The study commissioned by SaskBarley, titled “Barley Breeding in Canada – A Path Forward,” also compared Canadian investments in barley breeding with competitors’ breeding investments. Australia, they found, spends almost 10 times more than Canada, with funding coming from Australian barley growers. Australian yields are lower than yields in Western Canada, but they are increasing steadily. Over the past 40 years Australia has moved from publicly funded research to research funded primarily by farmer royalties.

In France and Germany, barley breeding funding comes mainly from private companies and so is difficult to assess. Based on the number of breeders in Germany, the authors concluded that Germany spends more than Canada, and Germany has seen some yield increases in recent years. Production in France has remained relatively constant.

Going back to the visual image of Western Canada’s five barley breeders, Jason Skotheim, Saskatchewan farmer and outgoing Director of SaskBarley points out that these five scientists are “really hitting above their weight.” Under their watch, Western Canadian barley yields continue to increase — and maintain a global reputation as a premium product — while the agronomics of barley keep improving, keeping barley relevant in Saskatchewan crop rotations.


As barley growers know, once malt buyers find a variety they like, they’re reluctant to try something new, even when new varieties offer farmers higher yields and better agronomic traits. This complicates investments in barley breeding. Some high-quality varieties are passed over by maltsters and never catch on. Gray considered this problem as part of the research study. He found that if farmers could always grow the top-yielding varieties, the benefit/cost ratio of breeding research could reach as high as 50, approximately doubling current returns on breeding investments.

In this situation, there is a potential danger to releasing too many new varieties. “We don’t want a lot of ‘metoo’s,’” says Jason Skotheim, “where a variety is one or two percent better in a single category. We’d rather have fewer varieties, because then it sends a clear signal to the supply chain.” SaskBarley is working in this area, Skotheim says. “We’ve been doing a lot of market development work to try to get our market to understand that we need higher levels of churn in the varieties we grow.”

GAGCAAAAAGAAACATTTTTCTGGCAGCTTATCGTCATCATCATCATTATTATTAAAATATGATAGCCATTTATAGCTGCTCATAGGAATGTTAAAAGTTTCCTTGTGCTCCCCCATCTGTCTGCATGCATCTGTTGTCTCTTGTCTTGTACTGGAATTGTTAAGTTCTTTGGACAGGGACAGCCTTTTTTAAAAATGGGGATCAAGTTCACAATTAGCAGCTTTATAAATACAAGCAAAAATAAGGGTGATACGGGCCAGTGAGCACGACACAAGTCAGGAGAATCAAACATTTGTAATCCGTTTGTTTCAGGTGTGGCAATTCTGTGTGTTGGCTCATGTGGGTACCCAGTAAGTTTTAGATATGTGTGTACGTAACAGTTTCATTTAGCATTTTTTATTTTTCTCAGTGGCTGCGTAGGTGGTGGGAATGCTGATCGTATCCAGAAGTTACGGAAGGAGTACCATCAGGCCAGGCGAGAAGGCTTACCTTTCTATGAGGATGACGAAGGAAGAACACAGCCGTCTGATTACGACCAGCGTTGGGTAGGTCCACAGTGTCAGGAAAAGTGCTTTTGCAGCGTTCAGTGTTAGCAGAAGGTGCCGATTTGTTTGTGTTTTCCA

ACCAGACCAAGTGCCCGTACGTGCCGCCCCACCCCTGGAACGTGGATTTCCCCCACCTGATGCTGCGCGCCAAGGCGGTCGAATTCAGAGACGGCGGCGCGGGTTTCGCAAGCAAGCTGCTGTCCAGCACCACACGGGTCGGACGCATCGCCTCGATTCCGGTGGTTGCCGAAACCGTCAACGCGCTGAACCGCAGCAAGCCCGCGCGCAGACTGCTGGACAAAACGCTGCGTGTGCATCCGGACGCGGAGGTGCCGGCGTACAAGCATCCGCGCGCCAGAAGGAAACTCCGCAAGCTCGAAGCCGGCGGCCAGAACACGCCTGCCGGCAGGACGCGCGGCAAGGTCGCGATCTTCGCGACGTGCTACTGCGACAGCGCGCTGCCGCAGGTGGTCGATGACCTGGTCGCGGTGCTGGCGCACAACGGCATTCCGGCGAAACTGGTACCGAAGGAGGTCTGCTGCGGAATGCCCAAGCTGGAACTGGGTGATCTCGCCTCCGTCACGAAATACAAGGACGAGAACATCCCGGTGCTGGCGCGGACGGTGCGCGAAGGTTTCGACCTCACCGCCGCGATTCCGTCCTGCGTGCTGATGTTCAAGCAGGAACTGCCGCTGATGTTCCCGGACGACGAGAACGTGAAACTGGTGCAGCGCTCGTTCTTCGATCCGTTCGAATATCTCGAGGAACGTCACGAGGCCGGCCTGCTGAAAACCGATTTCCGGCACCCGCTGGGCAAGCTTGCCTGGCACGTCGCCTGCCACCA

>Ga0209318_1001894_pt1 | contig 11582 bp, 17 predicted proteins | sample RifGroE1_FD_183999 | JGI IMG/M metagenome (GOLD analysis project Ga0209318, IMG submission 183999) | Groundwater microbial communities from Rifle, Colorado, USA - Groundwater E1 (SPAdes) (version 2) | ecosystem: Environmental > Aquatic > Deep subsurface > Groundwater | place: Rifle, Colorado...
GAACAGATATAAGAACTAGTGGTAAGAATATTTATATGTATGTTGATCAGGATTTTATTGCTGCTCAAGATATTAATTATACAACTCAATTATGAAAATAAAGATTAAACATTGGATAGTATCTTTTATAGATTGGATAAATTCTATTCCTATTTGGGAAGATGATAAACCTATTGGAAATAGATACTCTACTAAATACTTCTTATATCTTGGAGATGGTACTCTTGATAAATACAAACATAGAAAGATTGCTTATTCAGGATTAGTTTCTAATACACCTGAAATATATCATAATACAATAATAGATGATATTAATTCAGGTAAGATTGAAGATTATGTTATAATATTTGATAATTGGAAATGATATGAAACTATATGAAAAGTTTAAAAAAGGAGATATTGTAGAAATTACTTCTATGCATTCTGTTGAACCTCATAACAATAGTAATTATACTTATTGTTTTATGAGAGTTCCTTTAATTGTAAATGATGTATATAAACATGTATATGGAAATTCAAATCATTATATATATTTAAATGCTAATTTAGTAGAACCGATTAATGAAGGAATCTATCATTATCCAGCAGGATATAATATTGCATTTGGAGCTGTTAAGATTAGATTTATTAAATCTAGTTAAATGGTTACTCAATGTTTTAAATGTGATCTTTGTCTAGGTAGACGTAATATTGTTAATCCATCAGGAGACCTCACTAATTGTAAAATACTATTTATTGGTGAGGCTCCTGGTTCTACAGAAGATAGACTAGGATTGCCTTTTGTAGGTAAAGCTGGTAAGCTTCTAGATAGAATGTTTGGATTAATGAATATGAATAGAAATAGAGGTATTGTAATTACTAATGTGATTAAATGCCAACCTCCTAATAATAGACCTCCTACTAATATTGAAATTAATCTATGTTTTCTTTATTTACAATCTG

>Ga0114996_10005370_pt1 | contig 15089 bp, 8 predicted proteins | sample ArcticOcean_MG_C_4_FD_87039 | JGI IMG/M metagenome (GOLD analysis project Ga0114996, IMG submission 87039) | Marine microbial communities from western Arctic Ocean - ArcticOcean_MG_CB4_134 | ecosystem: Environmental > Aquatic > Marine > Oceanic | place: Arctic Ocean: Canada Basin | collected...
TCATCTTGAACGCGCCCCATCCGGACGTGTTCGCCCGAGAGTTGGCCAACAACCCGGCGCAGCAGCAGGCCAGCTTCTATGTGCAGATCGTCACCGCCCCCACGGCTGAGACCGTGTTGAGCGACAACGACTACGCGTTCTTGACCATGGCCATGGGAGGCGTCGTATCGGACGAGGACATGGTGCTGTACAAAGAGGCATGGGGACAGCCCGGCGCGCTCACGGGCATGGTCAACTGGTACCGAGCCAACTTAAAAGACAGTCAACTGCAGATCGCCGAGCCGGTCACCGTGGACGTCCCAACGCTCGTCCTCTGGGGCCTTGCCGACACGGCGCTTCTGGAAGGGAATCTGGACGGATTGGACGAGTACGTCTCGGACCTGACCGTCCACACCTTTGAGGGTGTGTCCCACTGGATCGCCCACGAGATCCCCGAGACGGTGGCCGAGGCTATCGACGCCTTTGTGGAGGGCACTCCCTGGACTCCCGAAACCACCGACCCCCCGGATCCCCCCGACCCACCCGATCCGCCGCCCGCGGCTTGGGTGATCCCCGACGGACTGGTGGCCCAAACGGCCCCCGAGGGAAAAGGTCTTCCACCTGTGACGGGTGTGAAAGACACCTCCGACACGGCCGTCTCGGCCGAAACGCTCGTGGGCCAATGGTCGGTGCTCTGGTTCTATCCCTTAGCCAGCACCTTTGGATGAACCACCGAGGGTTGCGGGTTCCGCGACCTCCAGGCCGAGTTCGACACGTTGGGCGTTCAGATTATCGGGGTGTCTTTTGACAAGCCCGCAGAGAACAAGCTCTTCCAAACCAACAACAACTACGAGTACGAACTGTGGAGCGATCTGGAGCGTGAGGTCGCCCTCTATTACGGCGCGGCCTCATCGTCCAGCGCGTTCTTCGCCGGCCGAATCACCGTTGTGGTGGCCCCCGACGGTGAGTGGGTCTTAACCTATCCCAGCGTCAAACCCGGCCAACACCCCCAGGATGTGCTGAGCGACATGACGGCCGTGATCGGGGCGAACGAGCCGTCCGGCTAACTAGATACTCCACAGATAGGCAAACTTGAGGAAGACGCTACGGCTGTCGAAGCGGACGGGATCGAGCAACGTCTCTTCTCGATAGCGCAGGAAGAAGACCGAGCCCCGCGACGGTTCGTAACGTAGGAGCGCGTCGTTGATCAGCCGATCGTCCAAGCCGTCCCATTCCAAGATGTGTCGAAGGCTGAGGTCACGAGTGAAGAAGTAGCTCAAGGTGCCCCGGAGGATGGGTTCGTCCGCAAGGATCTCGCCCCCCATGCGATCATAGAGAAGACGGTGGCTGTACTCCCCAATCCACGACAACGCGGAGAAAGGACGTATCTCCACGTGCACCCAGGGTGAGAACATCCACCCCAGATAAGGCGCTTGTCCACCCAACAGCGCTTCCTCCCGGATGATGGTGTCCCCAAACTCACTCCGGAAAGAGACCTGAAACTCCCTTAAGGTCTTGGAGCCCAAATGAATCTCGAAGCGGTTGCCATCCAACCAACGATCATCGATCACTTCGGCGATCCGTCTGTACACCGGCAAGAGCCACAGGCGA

The rise of craft microbreweries and the “buy local” movement present opportunity in this area. Local buyers for niche markets could provide a market for new, high-yielding varieties that are not accepted by large-scale maltsters.


Future public funding for barley breeding research is uncertain. AAFC has sent signals that investment in variety development will be pulled back, and COVID-19 may further impact future government spending. In the fall of 2018, AAFC held a series of public consultations on new “value creation” models, or new ways to fund breeding research. These consultations included barley alongside other cereals, without special consideration for the effects of malt selection. There were no clear results from these consultations.

In this environment, Gray’s study concludes that farmers should be confident that their levy payments have resulted in higher profits, and should dedicate more check-off funding to barley breeding programs. Gray says, “The biggest question is, ‘Why not do more?’”

SaskBarley recognizes those returns and allocates over 70% of its annual budget to research with a significant portion of those dollars in variety development, with an aim to continue developing exciting and high-yielding barley varieties, Skotheim says.

“The value proposition that research presents to producers is significant,” says Jason Skotheim.” “Every farmer should be leaving their check-offs with the crop commissions.”